Higher Education for Business

Higher Education for Business

Higher Education for Business

Higher Education for Business

Excerpt

This report embodies the results of a three-year study of collegiate business education which was undertaken at the request of The Ford Foundation. Our concern is with education for business at the college or university level, primarily although not exclusively as it is offered by university schools of business administration. This report does not deal with commercial education in the secondary schools or with the proprietary "business colleges."

One token of the widespread interest in collegiate business education is offered by the fact that surveys of the subject were commissioned almost simultaneously by two major national foundations. The other survey was undertaken by Professor Frank C. Pierson of Swarthmore College at the request of The Carnegie Corporation. Both surveys were carried on during the same period, and the two reports are scheduled for publication at about the same time.

We are happy to express our appreciation to Professor Pierson for his unstinted cooperation at all stages of the two studies. While some duplication was unavoidable, there has been a division of labor between the two projects, and he and we have provided for an exchange of information. It need hardly be added that, except for consultation in the early planning stage and the exchange of information, the two studies have been conducted entirely independently.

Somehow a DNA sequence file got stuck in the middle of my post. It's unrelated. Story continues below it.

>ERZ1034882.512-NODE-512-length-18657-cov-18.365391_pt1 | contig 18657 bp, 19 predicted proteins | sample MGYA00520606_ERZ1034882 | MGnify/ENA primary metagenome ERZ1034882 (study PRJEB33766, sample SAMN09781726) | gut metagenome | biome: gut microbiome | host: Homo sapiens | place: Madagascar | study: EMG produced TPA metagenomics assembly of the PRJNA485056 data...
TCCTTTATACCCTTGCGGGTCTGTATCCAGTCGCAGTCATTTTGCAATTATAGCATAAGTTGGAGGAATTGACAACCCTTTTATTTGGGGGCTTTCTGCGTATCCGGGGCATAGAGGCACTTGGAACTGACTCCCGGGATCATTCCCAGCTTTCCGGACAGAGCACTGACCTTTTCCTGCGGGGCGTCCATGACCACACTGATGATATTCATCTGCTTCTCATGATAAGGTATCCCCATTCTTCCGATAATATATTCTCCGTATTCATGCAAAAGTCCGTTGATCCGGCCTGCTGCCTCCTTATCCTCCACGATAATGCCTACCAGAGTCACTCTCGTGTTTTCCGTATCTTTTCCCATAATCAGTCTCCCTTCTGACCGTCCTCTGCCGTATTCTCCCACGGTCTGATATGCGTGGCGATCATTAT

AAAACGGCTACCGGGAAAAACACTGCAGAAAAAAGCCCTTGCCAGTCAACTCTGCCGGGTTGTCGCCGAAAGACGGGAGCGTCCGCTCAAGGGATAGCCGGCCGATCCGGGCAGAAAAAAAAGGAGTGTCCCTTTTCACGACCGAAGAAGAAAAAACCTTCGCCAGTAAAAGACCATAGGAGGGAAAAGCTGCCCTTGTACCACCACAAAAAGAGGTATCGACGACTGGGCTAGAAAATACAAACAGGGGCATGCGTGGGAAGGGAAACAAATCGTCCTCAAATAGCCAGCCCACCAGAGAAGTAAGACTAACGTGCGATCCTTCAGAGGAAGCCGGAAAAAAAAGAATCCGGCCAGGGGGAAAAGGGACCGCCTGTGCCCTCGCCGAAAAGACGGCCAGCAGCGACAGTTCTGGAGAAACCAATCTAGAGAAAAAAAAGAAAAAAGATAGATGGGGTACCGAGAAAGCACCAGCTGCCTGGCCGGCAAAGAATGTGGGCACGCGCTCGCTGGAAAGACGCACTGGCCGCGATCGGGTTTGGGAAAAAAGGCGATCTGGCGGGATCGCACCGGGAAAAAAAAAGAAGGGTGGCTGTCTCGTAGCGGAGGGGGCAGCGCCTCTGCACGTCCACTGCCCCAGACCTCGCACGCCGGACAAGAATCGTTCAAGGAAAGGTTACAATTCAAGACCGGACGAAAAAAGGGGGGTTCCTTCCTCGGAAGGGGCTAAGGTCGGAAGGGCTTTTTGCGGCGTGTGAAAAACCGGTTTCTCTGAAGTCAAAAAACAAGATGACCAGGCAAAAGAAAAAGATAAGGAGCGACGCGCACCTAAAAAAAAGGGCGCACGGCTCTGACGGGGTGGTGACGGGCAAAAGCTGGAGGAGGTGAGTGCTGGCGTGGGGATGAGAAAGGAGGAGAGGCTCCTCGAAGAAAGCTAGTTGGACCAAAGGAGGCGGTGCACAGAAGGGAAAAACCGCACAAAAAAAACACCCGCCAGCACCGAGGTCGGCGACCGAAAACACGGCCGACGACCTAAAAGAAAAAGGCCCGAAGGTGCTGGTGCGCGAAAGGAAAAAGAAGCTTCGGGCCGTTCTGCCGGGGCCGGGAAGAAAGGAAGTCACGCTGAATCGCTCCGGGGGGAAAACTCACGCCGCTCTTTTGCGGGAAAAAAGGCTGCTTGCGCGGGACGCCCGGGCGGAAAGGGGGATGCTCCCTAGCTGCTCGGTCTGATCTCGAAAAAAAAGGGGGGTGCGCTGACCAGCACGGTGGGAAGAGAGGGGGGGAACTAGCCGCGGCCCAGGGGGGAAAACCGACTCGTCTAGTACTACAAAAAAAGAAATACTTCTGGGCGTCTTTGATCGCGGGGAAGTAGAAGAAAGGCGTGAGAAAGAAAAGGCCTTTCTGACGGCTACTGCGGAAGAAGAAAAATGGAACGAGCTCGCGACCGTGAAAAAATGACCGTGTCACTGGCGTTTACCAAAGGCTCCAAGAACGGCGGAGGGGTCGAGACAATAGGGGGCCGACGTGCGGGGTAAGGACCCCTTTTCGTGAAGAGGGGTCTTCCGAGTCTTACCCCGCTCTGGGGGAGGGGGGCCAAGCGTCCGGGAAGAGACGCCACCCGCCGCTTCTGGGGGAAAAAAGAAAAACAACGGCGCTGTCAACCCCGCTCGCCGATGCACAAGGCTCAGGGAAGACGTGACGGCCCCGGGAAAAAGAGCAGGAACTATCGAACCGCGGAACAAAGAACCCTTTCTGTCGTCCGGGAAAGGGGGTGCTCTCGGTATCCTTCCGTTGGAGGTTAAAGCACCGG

It would take many pages to list the names of all the persons and organizations that have helped us in the course of this study. We take this opportunity to express our thanks to all of them. During the course of this investigation we have talked to more than a thousand businessmen and educators, and they have all generously supplied us with information and counsel where they could.

We are particularly grateful to the deans of the business schools that we visited. Without exception, they patiently tried to answer our innumerable questions and courteously arranged for us the interviews we sought with members of their faculties and with representatives of the university administration. We owe a similar debt of thanks to the officials of about 100 companies who gave generously of their time when we . . .

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